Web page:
Public dissension is rare among the New York State Board of Regents. But as further proof that concerns about the new teacher-evaluation law go well beyond the state’s teachers unions, a group of Regents have come out against the law.
Seven members of the prestigious 17-member group issued what they described as “Position Paper Amendments” to the Annual Professional Performance Review. Education historian Diane Ravitch published the full document,
which is signed by Regents Kathleen Cashin, Judith Chin, Catherine Collins, Josephine Finn, Judith Johnson, Beverly Ouderkirk, and Betty Rosa.
The document is a politely-worded piece that challenges several aspects of the APPR, which at Cuomo’s urging during budget negotiations, requires that 50 percent of the evaluations be based on student test scores. The dissidents are not suggesting that lawmakers should get rid of APPR or that it should be softened into meaningless puffery.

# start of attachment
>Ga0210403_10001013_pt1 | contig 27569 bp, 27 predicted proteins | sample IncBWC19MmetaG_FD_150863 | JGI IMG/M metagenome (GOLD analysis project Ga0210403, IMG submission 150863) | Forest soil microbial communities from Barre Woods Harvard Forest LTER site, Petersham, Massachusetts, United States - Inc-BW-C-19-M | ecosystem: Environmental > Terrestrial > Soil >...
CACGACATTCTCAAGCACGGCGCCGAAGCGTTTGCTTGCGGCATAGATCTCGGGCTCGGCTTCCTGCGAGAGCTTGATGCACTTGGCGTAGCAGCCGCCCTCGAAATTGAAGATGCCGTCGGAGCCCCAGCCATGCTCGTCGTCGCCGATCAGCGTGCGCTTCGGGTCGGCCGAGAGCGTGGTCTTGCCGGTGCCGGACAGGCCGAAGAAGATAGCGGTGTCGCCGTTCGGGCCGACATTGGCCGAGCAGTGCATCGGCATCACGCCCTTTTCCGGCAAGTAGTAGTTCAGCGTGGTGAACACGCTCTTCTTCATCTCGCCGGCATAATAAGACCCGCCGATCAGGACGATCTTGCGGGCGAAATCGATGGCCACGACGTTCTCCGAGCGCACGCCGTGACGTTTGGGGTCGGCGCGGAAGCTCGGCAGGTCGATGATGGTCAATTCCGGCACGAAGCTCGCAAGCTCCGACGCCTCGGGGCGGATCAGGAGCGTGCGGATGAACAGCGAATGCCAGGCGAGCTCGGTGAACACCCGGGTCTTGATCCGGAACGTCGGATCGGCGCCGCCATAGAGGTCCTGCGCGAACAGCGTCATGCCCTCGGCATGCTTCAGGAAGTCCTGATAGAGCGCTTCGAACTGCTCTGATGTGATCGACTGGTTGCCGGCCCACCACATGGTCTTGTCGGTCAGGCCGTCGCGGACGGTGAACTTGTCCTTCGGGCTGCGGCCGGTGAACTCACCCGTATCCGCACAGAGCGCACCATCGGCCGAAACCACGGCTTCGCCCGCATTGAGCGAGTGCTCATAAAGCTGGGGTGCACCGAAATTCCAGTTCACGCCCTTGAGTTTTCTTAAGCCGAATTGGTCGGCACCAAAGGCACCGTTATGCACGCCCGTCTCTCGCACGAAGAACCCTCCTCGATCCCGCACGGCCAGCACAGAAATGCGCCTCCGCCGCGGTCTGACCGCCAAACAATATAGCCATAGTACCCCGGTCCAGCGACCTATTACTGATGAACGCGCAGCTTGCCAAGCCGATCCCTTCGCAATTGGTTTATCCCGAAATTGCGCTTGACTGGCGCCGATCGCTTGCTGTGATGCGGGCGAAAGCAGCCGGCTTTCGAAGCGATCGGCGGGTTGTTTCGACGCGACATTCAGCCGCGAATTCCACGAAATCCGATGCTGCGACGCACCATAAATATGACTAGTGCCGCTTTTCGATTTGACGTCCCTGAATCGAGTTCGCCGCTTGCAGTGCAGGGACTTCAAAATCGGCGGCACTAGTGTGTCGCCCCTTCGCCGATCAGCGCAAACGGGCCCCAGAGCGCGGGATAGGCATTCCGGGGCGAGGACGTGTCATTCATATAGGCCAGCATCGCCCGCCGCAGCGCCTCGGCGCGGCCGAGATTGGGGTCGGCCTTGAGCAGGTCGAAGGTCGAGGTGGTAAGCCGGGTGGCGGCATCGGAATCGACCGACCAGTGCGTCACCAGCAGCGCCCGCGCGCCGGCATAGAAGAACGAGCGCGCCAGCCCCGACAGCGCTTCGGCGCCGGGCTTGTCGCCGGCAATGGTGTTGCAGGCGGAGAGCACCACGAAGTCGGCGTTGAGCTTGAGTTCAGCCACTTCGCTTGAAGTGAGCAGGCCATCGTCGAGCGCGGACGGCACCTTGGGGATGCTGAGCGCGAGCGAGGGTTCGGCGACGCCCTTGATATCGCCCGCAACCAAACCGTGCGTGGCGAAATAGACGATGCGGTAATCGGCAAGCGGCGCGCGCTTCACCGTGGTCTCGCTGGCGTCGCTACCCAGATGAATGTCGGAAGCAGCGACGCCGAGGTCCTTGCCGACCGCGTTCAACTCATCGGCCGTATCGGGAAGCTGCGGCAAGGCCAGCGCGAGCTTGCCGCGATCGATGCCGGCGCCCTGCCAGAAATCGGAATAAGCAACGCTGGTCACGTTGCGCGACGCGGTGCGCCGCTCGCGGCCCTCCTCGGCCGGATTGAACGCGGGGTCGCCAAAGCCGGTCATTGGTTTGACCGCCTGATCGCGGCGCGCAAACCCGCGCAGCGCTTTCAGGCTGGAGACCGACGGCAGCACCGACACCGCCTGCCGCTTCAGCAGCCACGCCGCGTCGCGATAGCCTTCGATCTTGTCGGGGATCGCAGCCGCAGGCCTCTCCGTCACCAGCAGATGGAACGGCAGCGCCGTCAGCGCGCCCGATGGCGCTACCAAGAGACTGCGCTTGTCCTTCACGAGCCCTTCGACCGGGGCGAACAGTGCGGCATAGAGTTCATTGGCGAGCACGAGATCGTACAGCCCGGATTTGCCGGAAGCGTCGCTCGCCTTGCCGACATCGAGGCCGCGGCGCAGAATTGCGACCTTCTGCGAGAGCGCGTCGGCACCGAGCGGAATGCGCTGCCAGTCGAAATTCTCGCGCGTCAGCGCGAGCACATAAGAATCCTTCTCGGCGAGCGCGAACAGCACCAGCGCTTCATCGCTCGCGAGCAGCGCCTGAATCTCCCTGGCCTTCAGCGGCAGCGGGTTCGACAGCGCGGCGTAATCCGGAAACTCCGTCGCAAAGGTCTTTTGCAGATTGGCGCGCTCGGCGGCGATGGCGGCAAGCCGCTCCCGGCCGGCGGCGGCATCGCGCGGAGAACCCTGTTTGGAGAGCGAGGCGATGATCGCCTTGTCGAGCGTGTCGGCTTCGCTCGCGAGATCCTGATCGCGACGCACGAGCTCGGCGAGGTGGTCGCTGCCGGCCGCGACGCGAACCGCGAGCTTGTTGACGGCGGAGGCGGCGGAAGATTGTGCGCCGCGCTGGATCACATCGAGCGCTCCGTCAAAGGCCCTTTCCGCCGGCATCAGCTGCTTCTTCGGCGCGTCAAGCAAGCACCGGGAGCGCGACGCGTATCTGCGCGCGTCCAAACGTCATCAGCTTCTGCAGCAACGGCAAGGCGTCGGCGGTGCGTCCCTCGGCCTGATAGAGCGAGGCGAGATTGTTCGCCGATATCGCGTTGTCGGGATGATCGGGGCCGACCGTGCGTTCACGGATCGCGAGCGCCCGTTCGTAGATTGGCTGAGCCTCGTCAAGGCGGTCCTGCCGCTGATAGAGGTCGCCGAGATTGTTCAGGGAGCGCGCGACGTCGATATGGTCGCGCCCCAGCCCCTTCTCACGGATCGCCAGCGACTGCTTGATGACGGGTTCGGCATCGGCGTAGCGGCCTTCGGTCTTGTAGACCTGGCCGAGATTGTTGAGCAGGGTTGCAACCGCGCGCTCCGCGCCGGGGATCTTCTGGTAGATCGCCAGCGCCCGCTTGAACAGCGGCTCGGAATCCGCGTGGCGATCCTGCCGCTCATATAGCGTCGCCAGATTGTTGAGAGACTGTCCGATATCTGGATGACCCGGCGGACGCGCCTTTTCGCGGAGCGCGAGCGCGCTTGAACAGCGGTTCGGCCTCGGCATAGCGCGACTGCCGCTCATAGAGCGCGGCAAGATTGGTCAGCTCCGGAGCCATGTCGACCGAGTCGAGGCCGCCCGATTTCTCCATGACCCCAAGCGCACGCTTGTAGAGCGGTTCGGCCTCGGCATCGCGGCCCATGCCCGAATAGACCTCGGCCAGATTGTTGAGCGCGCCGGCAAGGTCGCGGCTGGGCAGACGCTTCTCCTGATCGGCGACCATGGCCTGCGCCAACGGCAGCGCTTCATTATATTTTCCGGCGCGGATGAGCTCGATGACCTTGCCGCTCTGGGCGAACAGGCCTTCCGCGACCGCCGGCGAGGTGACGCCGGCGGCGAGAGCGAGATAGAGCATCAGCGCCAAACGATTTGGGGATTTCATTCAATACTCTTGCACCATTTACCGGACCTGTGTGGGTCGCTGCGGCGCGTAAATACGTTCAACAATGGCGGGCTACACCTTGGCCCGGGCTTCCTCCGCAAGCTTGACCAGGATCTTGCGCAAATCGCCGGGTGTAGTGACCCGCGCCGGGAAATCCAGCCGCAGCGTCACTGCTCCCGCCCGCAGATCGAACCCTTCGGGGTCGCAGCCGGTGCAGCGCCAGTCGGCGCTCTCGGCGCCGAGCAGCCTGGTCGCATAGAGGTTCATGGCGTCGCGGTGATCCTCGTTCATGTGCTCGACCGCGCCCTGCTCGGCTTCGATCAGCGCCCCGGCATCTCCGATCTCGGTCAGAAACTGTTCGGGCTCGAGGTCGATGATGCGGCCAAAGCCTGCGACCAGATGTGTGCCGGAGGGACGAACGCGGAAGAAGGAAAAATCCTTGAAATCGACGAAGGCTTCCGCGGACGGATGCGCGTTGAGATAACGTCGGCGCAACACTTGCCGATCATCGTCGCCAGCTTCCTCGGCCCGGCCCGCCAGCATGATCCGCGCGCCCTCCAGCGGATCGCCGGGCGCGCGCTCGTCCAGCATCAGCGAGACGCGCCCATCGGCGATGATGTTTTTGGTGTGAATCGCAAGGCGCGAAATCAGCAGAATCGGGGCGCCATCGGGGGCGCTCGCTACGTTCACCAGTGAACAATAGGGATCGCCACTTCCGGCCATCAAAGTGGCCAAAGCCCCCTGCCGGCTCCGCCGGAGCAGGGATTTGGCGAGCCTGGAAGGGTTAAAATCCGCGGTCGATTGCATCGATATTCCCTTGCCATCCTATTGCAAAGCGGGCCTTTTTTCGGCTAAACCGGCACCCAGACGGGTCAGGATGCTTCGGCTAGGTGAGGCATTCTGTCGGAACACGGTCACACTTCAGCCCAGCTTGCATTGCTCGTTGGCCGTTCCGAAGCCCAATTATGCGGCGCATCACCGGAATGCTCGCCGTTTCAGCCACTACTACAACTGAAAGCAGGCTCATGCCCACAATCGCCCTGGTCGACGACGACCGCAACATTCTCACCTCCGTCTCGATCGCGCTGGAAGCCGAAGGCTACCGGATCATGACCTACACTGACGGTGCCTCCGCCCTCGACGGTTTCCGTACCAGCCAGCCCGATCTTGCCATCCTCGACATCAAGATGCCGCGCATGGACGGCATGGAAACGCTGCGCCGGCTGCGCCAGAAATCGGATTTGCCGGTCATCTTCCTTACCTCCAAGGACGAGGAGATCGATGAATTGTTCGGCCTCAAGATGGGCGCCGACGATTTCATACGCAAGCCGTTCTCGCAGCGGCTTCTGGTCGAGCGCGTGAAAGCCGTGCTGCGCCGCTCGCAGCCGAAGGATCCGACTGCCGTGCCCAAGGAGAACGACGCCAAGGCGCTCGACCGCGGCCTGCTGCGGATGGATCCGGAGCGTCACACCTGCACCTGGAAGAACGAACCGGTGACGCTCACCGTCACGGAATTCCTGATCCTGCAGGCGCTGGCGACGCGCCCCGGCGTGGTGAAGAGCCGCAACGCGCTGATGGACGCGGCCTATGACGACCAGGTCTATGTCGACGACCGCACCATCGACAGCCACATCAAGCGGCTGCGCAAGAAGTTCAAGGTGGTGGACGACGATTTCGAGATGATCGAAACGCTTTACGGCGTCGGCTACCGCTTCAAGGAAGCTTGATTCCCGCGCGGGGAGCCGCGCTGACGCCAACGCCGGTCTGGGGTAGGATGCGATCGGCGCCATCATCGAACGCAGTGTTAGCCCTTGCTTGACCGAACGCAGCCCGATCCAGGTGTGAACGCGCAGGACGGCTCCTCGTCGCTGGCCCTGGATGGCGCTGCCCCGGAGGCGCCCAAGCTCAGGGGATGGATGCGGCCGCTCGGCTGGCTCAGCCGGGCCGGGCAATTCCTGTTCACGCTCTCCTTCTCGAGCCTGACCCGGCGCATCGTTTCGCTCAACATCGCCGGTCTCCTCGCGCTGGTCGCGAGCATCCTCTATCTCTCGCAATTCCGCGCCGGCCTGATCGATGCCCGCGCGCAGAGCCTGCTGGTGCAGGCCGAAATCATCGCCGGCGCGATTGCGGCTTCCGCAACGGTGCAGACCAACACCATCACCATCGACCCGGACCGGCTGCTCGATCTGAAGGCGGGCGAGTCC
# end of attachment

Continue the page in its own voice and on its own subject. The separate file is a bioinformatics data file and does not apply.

But the general theme is undeniably frank: develop an evaluation system that’s based on research so that it has value and integrity.
Some of their recommendations for the state: give districts more time to develop meaningful evaluation plans; work with teachers and administrators to come up with a more collaborative process; review Common Core; and to consider alternatives to the new law.
Their word of caution about causing further disruption in the classroom through erratic and sloppy rollouts of ever- changing policies is understandable considering what happened with the introduction of Common Core.
Rochester’s local regents, Wade Norwood and Andrew Brown, are not among the defectors taking a stand against APPR and Common Core. But both are accessible and without question committed to helping Rochester’s children. And thankfully, they’re open to listening to alternative views.